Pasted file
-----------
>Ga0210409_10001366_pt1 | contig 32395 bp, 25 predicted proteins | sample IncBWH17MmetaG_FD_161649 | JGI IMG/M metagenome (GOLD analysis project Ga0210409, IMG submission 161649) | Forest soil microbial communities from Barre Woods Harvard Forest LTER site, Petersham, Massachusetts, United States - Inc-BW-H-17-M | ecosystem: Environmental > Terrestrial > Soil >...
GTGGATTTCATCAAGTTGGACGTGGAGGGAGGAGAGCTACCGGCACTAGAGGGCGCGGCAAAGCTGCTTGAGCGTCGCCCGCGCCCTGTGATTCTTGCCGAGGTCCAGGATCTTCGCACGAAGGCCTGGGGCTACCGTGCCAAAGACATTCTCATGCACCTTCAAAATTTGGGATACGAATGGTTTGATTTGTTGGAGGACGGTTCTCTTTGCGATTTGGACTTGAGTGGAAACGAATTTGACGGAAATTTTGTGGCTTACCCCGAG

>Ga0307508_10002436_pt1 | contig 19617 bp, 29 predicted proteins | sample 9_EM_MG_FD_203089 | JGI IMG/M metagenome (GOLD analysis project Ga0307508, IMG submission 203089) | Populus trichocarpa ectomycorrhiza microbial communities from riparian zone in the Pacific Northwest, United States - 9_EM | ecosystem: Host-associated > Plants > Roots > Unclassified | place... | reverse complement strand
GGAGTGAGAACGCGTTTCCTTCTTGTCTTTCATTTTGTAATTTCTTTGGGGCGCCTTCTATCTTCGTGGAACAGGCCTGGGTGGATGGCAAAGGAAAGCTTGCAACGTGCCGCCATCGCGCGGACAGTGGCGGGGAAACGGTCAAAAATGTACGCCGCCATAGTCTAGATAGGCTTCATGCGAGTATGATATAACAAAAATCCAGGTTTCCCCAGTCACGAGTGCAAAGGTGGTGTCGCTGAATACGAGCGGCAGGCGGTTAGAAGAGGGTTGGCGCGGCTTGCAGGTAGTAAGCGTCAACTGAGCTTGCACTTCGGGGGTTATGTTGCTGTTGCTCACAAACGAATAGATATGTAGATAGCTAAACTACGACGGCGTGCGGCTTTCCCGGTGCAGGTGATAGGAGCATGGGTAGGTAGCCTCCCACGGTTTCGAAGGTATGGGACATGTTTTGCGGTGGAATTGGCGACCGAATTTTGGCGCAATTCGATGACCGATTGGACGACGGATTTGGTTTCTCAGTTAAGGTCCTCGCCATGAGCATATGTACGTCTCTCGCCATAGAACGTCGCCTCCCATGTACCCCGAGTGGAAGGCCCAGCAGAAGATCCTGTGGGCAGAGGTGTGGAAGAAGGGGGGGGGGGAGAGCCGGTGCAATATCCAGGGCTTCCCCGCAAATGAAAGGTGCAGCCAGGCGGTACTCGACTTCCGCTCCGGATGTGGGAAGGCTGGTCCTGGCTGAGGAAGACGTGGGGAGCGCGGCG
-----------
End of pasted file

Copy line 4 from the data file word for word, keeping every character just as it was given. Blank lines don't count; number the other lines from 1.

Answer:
GGAGTGAGAACGCGTTTCCTTCTTGTCTTTCATTTTGTAATTTCTTTGGGGCGCCTTCTATCTTCGTGGAACAGGCCTGGGTGGATGGCAAAGGAAAGCTTGCAACGTGCCGCCATCGCGCGGACAGTGGCGGGGAAACGGTCAAAAATGTACGCCGCCATAGTCTAGATAGGCTTCATGCGAGTATGATATAACAAAAATCCAGGTTTCCCCAGTCACGAGTGCAAAGGTGGTGTCGCTGAATACGAGCGGCAGGCGGTTAGAAGAGGGTTGGCGCGGCTTGCAGGTAGTAAGCGTCAACTGAGCTTGCACTTCGGGGGTTATGTTGCTGTTGCTCACAAACGAATAGATATGTAGATAGCTAAACTACGACGGCGTGCGGCTTTCCCGGTGCAGGTGATAGGAGCATGGGTAGGTAGCCTCCCACGGTTTCGAAGGTATGGGACATGTTTTGCGGTGGAATTGGCGACCGAATTTTGGCGCAATTCGATGACCGATTGGACGACGGATTTGGTTTCTCAGTTAAGGTCCTCGCCATGAGCATATGTACGTCTCTCGCCATAGAACGTCGCCTCCCATGTACCCCGAGTGGAAGGCCCAGCAGAAGATCCTGTGGGCAGAGGTGTGGAAGAAGGGGGGGGGGGAGAGCCGGTGCAATATCCAGGGCTTCCCCGCAAATGAAAGGTGCAGCCAGGCGGTACTCGACTTCCGCTCCGGATGTGGGAAGGCTGGTCCTGGCTGAGGAAGACGTGGGGAGCGCGGCG